Dr Amanda Cottle-Quinn


School of Nursing, Midwifery and Social Work
Faculty of Health and Behavioural Sciences


I am an early career researcher currently working in the School of Nursing, Midwifery and Social Work. I have a passion for researching the employment outcomes of early career health workers and expertise in longitudinal survey design.

My thesis titled "Factors that influence early career nurse employment outcomes, settings and intention to remain in the workforce: A prospective cohort study" is available in the UQ eSpace: https://espace.library.uq.edu.au//view/UQ:e3b5b59

Research Interests

  • Healthcare workforce in priority settings
    At present, healthcare delivery relies heavily on acute care services which are challenged to appropriately meet the needs of these populations. Additionally, geographic diversity in Australia means that outside of metropolitan areas acute care services are not readily available. As a result, Australians living in rural and remote areas , face unique health challenges and suffer poorer health outcomes compared to people living in metropolitan areas. Importantly, focusing on acute care services to meet the needs of these populations does not reflect the focus of contemporary healthcare policy which emphasises the importance of delivering appropriate and cost-effective care, in appropriate environments at a time when care is needed. There is currently very limited information about the factors associated with the intention of early career healthcare workers to preference employment in primary healthcare, and in particular in non-metropolitan areas. This is an important area to address in order to build a future workforce. Whilst there is evidence to suggest that employment setting preferences are impacted upon by a number of factors, including university program curricula, perspectives projected by academic staff, personal and placement experiences and preconceived ideas of settings current research has focused on barriers and negative factors associated with practising in these settings. This highlights a much neglected and important area of research. Whilst there is research related to barriers to seeking postgraduate employment in these settings there is a dearth of information related to why healthcare workers do seek employment in these areas.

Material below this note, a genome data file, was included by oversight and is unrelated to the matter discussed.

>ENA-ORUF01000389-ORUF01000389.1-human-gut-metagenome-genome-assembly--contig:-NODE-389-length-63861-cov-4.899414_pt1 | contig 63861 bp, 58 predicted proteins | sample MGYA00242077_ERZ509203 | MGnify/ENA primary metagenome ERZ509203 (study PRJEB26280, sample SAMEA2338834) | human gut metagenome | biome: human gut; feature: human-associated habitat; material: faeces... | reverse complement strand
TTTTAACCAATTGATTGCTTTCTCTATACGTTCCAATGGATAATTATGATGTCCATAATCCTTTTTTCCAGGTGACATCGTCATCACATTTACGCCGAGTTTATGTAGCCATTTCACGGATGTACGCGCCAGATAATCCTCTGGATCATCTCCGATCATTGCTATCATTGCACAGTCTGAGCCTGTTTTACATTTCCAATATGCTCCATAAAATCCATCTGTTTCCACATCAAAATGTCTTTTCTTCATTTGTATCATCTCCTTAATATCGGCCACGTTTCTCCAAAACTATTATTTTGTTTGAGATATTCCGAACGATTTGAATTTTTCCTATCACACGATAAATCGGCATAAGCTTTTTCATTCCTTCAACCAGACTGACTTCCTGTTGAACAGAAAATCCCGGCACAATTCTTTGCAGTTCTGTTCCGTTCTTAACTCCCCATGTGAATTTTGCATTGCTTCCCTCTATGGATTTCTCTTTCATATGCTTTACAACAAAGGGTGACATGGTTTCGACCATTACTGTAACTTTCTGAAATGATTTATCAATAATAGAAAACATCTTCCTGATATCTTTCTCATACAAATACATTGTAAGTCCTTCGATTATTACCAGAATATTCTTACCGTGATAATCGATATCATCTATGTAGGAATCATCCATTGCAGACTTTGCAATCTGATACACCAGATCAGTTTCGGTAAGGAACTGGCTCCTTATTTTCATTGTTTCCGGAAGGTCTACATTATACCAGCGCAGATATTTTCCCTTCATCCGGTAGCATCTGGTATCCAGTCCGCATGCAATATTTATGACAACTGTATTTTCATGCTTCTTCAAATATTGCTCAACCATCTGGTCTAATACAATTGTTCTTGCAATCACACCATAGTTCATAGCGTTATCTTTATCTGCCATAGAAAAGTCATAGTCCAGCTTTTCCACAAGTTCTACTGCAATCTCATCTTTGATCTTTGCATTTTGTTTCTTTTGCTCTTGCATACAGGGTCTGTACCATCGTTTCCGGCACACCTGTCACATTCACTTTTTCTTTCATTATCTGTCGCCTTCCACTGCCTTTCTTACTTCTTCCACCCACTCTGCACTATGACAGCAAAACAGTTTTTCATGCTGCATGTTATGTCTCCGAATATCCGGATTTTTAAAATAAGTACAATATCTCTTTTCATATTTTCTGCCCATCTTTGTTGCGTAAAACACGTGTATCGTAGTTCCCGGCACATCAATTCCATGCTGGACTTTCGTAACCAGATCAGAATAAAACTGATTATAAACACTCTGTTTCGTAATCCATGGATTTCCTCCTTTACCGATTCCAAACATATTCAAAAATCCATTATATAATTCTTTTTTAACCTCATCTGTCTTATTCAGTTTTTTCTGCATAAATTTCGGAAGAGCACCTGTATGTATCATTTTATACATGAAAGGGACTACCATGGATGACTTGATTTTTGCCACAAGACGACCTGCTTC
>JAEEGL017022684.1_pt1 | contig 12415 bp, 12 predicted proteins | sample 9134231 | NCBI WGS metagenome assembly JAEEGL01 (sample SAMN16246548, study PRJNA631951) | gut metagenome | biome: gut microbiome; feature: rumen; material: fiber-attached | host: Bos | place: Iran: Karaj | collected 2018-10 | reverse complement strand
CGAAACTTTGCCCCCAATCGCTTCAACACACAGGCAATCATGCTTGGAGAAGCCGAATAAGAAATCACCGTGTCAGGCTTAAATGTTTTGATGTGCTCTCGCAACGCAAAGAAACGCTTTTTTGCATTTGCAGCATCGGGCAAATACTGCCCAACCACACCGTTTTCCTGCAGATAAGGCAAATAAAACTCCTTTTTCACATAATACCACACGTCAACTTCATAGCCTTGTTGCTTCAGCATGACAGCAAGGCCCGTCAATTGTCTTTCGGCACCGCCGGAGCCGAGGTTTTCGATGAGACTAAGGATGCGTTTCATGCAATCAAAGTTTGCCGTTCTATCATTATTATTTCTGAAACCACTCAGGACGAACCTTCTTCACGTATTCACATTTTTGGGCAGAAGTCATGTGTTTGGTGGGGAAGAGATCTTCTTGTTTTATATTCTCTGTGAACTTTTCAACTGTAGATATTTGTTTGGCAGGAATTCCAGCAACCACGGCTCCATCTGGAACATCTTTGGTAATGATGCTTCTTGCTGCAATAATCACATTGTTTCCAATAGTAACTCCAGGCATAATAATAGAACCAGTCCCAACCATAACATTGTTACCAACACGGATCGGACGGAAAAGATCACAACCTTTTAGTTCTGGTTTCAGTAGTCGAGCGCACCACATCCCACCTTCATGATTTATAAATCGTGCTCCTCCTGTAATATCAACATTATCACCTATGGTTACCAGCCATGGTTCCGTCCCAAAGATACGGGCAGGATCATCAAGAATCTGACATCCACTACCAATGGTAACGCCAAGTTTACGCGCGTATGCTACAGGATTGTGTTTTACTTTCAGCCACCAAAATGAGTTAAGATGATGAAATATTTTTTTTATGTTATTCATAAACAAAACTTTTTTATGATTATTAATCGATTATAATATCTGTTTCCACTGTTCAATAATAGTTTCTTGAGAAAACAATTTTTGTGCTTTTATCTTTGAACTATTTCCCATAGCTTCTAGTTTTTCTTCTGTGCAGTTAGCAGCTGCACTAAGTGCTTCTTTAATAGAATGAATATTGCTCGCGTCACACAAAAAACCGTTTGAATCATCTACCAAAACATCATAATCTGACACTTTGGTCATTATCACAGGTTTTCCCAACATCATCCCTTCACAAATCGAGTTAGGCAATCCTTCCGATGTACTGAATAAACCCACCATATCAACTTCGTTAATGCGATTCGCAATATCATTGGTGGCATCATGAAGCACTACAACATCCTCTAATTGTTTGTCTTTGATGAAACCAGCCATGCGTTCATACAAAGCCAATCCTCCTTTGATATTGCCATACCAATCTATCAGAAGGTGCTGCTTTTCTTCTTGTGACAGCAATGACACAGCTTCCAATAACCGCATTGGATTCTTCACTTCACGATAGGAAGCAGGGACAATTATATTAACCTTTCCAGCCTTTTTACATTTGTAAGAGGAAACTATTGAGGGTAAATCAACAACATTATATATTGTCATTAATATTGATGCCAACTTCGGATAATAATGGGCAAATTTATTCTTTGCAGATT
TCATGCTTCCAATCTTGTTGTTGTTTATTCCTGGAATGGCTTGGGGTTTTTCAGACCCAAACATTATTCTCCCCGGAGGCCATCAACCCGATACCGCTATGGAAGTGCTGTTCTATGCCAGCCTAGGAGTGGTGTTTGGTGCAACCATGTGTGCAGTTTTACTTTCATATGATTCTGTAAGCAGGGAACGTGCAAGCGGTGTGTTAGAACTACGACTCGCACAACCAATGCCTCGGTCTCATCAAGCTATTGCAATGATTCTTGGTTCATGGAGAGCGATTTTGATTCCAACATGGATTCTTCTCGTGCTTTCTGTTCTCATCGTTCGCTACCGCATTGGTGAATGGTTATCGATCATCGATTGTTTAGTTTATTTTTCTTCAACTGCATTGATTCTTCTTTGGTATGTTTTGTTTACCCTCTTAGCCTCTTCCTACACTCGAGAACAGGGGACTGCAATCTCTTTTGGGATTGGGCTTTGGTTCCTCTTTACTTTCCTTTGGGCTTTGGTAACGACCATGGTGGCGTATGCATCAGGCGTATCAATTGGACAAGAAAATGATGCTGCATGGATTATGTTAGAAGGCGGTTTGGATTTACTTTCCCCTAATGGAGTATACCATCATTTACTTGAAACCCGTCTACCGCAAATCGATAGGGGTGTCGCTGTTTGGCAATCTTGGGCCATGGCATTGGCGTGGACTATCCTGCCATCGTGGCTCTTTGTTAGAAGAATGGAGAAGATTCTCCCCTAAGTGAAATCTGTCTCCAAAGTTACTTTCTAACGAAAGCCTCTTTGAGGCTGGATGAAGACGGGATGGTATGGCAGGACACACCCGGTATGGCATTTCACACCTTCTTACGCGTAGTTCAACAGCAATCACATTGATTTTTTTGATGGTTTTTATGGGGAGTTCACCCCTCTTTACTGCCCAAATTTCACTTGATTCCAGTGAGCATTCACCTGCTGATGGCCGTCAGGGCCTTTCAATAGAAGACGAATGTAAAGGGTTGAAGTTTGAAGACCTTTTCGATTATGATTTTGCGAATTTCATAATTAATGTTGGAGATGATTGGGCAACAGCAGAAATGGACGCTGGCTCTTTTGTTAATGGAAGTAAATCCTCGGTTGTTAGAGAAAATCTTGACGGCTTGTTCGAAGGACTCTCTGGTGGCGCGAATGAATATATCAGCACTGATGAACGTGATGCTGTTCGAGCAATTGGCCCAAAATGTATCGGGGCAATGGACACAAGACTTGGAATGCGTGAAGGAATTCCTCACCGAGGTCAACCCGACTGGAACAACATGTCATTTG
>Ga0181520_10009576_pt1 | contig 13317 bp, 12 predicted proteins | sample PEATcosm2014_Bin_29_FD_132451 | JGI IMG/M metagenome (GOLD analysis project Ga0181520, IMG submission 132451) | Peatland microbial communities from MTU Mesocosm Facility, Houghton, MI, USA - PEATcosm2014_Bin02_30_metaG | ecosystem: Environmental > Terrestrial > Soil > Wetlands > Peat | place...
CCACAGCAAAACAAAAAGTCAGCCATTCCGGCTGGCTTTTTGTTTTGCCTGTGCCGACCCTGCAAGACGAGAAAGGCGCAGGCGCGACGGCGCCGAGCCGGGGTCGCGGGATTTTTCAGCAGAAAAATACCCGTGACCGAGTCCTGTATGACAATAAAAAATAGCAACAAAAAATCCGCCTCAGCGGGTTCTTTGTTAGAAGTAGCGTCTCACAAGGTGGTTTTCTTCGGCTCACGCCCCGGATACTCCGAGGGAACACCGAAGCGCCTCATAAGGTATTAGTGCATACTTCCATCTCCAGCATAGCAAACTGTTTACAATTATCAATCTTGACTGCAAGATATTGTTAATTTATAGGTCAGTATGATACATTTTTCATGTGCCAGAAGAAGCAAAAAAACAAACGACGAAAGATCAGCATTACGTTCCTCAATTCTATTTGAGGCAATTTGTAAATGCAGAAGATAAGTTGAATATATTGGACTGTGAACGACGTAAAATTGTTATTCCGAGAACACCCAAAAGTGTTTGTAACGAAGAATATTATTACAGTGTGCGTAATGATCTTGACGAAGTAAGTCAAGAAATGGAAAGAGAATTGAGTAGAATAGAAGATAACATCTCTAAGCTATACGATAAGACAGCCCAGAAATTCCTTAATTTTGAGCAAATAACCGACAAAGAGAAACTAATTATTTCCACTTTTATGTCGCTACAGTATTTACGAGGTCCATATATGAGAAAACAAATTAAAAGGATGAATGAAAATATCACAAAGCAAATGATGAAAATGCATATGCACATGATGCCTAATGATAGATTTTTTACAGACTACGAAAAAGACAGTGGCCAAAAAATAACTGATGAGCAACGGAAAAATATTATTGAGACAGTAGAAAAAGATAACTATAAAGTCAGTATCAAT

• Factors that influence early career nurse employment outcomes
    Despite an increase in graduate numbers, anticipated higher employment rates and increased retention of Early Career Nurses (ECN) remains elusive. My PhD study found that success in gaining employment is affected by having English as a second language (ESL). This may be because the English language requirements prior to registration as a nurse may not be aligned with industry requirements. This may lead to a bias against ECNs with ESL gaining employment as RNs in Australia.
  • Transition experiences of culturally and linguistically diverse early career nurses
    My research has found that ESL status impacts on securing employment as an RN. This research also found differences for those early career nurses (ECNs) with ESL who secured work compared to those who had English as a first language. ESL ECNs working as Registered Nurses (RNs) reported lower Readiness for Practice (RFP), job satisfaction, Work Environment, Support and Encouragement (WESE) scores, and support mechanisms. This implies that the transition experiences of ECNs with ESL are different from those who have English as a first language. There is currently no theoretical research focused on ECNs with ESL limiting the evidence base for supporting their transition to practice to ensure retention.
  • Early career nurse job mobility and development
    My research has identified the factors that impact on ECNs’ intention to remain in the profession longer than 10 years. There is evidence that job mobility in the ECN population is desired and undertaken for perceived labour market gains. Stress and WESE scores predicted whether respondents would intend to remain in the profession longer than 10 years. Industry, academia and government should focus on facilitating career progression of ECNs through supporting them past their initial 12 months of employment. This can be done through flexible working contracts, increasing opportunities for high-quality continuing professional development, and flexible career pathways that facilitate the transfer between departments, organisations, and sectors.


  • Bachelor of Nursing, Griffith University
  • Master of Health Practice, Griffith University
  • Doctor of Philosophy, The University of Queensland


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Journal Article

Conference Publication

Other Outputs

Grants (Administered at UQ)